Marketing is about perceptions

There’s an incorrect assumption that the product that wins in any vertical wins by virtue of being the best. There’s an idea that if a product fails, it just wasn’t good enough. Well, frankly, that’s completely wrong.

The success or failure of a product has less to do with how good or bad it really is, and a lot more to do with how it’s perceived by its target audience and key demographic. 

Take the brand new iPhone. It doesn’t matter if Android is better than iOS in any way. All that matters is that iOS is perceived as being higher end, more popular.

The perception around that operating system comes from a range of different sources — the celebrities who use it, Steve Jobs’ legacy, Apple’s other products, the build quality and design of the devices that house the operating system.

These and other factors all contribute to the perception that iOS is the better operating system, regardless of whether or not anyone who is qualified to judge would agree.

This shouldn’t be big news to you — it’s one of the most basic tenets of marketing. It’s been widely accepted since the birth of business.

Here’s a quote from Pamela Miles Homer, from the Journal of Business Research:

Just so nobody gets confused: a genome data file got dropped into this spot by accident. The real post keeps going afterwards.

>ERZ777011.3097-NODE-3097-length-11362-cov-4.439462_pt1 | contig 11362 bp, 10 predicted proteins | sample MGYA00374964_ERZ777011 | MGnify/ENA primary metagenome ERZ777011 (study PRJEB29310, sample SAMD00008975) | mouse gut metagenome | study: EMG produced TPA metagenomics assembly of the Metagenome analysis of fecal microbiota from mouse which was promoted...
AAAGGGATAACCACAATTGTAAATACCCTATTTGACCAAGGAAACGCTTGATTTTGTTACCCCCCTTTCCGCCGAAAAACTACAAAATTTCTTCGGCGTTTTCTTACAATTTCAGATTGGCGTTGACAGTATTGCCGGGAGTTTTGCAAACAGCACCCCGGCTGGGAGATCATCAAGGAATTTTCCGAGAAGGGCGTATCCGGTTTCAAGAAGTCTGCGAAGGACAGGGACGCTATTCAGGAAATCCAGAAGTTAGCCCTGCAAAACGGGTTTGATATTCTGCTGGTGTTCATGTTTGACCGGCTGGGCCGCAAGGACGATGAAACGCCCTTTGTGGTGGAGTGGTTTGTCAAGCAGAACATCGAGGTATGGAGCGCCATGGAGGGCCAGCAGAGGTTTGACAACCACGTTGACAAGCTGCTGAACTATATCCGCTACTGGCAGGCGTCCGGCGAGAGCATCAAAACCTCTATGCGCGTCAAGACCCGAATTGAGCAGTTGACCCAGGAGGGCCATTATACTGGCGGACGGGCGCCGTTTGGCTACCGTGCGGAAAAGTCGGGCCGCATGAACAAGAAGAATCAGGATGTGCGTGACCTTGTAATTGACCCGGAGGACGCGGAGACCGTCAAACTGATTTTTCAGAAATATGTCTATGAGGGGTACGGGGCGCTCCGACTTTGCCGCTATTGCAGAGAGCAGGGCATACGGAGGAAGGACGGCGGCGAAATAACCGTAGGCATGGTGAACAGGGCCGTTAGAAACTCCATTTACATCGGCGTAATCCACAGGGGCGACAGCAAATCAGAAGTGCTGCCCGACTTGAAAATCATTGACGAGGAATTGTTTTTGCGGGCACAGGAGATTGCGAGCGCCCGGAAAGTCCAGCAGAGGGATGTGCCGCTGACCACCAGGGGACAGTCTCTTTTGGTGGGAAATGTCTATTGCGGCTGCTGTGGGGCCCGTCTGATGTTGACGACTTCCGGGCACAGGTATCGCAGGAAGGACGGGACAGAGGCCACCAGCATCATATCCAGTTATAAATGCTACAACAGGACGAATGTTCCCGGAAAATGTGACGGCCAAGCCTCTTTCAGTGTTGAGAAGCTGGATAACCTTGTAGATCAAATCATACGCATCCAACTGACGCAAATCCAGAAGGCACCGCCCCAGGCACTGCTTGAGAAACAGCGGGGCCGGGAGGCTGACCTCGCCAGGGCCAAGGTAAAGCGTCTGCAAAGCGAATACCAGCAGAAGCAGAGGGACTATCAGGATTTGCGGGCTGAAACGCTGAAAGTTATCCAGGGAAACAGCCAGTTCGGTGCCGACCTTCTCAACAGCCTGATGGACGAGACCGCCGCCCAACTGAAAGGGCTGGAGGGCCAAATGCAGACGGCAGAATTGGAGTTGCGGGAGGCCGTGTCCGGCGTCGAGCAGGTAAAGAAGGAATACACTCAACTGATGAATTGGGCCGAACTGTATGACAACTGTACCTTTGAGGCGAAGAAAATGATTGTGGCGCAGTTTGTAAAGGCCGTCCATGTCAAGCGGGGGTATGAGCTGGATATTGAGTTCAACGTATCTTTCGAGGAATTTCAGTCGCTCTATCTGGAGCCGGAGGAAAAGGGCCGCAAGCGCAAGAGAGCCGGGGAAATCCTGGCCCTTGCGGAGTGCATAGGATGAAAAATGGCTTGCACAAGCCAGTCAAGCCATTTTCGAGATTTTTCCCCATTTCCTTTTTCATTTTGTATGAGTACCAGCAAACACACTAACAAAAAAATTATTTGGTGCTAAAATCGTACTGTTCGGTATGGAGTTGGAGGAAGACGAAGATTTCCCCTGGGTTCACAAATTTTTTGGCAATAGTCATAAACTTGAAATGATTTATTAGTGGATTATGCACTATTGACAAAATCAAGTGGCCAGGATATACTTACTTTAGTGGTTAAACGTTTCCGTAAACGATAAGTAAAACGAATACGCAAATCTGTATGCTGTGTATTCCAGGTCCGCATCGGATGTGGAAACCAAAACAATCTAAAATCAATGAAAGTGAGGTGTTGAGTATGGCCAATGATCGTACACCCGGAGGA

The “meaning” of a brand resides in the minds of consumers, based on what they have learned, felt, seen, and heard over time (e.g., D. Aaker, 1991; Keller, 1993, 2003). Such “brand meanings” include functional, utilitarian, economic, and rational benefits; and associations with hedonic and sensory properties such as image and brand personality.

When you’re trying to market anything, it is no different. You don’t have to have the best product, all you need is for people to perceive it that way, based on how they perceive you, your history of making other products, the price of the current product, their negative or perceptions of your competitors and so on.

Therefore, if you were building a note taking app, the objective isn’t to create an app that is better, as a product, than Evernote or OneNote. It’s to build up a perception as being better, whether that’s through adoption by influencers, pricing it higher (trust me — that actually works), portraying unusual or alternative use cases etc.

I want you to think about Elon Musk.

As a result of the public’s perception of him as a genius, the success of Tesla and his ability to take crazy ideas and make them work, any product or company that he creates is going to be perceived as being of a higher quality by default than many of his competitors’.

That doesn’t necessarily mean it is better or it will be better — but it will have a greater advantage, and a better chance of winning, because of that perception.

The same works in reverse. If Steve Jobs had announced the Apple Watch, there would have been a hugely different reaction to Tim Cook announcing it. That’s because the perception around the Watch came, in part, from Apple under Tim Cook and Cook himself. The perception of Cook’s Apple comes (often negatively) from the perception of Steve Jobs’ Apple.

The way your product is perceived is going to depend not just on how you market it —  but how you market every other aspect of your company, your users, your use cases and yourself. There’s more to marketing than just having a great product and telling people about it.


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